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Management And Training

Judgment Day

September 19, 2010
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I will apologize for the entire human race when I tell you that people judge us by how we look, dress and on our overall appearance.

In other words, they do judge a book by its cover.

I also understand how some people feel that being judged by our looks is not fair, rude, a true case of profiling and, in some places, illegal.

Our customers understand this concept, but they do not care in the least.

Breaking The Law

Here are the reasons that customers do not care if they are engaging in an illegal activity.

As a cleaning service, you are sending workers and staff members to customers'' places of business and in areas where outsiders may not be welcomed, such as lunchrooms, private bathrooms, master bedrooms, private offices, closets and other personal places.

Your customers will make judgments as to whether your employees have a look that conveys trust.

You and your employees must gain enough trust to gain access to these private areas and then do a satisfactory job while respecting the area.

Right or wrong, the bottom line is that your customers will pass judgment on your employees'' appearances and work practices.

Customers may complain about performance through a perceived lack of professionalism and appearance of the cleaning staff.

Or, they will have to "keep an eye on" certain cleaning staff members to calm any fears and avoid trepidation from workers in the building.

And, this happens even if you have the best trained, most competent cleaning workers in the building.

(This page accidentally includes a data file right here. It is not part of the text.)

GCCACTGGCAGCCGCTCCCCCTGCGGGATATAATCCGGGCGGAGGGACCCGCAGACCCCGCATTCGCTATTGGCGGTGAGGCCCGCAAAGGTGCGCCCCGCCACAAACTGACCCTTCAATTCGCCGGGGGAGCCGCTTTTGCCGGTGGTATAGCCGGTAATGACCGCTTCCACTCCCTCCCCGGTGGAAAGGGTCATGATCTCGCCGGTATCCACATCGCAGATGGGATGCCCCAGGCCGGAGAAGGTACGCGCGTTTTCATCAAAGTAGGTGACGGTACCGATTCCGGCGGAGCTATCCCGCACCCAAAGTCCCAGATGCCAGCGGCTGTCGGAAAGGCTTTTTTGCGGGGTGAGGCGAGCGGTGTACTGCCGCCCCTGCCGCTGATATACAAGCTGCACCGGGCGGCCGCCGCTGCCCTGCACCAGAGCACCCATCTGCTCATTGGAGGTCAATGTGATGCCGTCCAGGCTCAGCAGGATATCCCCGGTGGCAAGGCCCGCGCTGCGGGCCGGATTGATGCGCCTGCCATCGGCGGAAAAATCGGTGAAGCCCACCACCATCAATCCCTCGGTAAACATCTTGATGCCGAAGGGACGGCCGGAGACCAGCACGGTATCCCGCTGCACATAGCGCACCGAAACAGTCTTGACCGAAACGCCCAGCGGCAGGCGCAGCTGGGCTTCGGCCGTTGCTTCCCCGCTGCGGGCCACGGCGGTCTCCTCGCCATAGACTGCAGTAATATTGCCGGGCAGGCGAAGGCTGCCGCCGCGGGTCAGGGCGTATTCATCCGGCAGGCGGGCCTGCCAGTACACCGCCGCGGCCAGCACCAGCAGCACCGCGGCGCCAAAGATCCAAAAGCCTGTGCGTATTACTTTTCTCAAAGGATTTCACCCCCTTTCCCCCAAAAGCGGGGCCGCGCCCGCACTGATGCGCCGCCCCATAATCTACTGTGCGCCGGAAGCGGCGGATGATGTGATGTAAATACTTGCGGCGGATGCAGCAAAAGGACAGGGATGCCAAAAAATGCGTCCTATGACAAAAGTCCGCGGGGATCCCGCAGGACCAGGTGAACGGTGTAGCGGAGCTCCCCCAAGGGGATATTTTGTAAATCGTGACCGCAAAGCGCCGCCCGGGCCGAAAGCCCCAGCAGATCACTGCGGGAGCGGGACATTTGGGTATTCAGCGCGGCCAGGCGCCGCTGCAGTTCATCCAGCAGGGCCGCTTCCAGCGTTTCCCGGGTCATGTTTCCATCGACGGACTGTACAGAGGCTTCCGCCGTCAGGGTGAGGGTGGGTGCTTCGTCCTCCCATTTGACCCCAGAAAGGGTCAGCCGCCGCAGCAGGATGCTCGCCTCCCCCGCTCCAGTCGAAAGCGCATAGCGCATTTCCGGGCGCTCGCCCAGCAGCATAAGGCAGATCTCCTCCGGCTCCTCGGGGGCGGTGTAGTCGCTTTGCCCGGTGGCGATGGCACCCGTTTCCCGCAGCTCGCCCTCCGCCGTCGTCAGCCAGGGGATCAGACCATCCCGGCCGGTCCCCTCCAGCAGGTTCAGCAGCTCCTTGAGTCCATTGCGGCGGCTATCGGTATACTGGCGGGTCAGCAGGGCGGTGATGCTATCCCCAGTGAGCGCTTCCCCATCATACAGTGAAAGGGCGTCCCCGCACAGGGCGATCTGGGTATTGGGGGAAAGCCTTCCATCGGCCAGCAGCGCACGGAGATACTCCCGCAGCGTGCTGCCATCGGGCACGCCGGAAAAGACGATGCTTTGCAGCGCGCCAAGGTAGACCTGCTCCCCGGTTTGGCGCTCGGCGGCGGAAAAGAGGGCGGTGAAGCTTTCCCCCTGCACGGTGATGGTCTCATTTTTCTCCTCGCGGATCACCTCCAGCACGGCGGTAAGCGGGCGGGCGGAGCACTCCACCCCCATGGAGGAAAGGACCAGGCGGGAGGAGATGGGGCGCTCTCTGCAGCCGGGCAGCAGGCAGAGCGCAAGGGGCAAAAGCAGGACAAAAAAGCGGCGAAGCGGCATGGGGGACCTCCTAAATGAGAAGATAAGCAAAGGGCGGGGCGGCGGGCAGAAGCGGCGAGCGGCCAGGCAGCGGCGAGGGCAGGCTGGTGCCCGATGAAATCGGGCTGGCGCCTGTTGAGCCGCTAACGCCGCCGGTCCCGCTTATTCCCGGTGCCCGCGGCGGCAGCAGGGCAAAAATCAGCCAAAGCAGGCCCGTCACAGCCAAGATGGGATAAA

Flying High With Appearance

Your employees also have to look professional.

Professional dress gives comfort to customers.

It makes them feel safer and more in control when they encounter a uniformed, well-groomed and professional staff member.

As a frequent flyer, I encounter airline personnel several times per week.

Every pilot is dressed in military-style clothing, wearing ties over button down shirts and epaulets on their shoulders.

Many of them have caps that are designed like a military-style service cap, complete with the patent leather visor.

Their coats have hash marks on the sleeve to show length of service.

And, not one part of this dress code is designated to help the captain fly the aircraft.

Each item of clothing is designed to make me — the customer — feel more comfortable in the cabin of the aircraft.

When travelers see someone in command of the plane that is adhering to a professional dress code, it helps reinforce quality.

I know that most cleaning professionals are not in command of something perceived as important as the safe command of a commercial airliner, but we are in command of something very close to the hearts and minds of our customers … their personal and public work and living spaces.

Good planning will help cleaning staff appear positive in the eyes and, more importantly, the hearts of our customers.

This strategy may also lead to less trouble with frivolous complaints about performance.

Have your staff dress for success.

Explain the importance of good grooming habits and how this affects the client''s perception.

If you are looking for different ideas to foster these types of relationships with clients or employees, contact: Dane Gregory, a business consultant and trainer specializing in working with companies in the professional cleaning industry. He currently trains technicians in the use of cleaning protocols for stone, tile, masonry and residential and commercial carpet surfaces for the Institute of Inspection, Cleaning and Restoration Certification (IICRC). He also presents a business opportunity for newcomers in the cleaning industry in the care of ceramic tile, stone and grout, with a full equipment and training package. He can be contacted at

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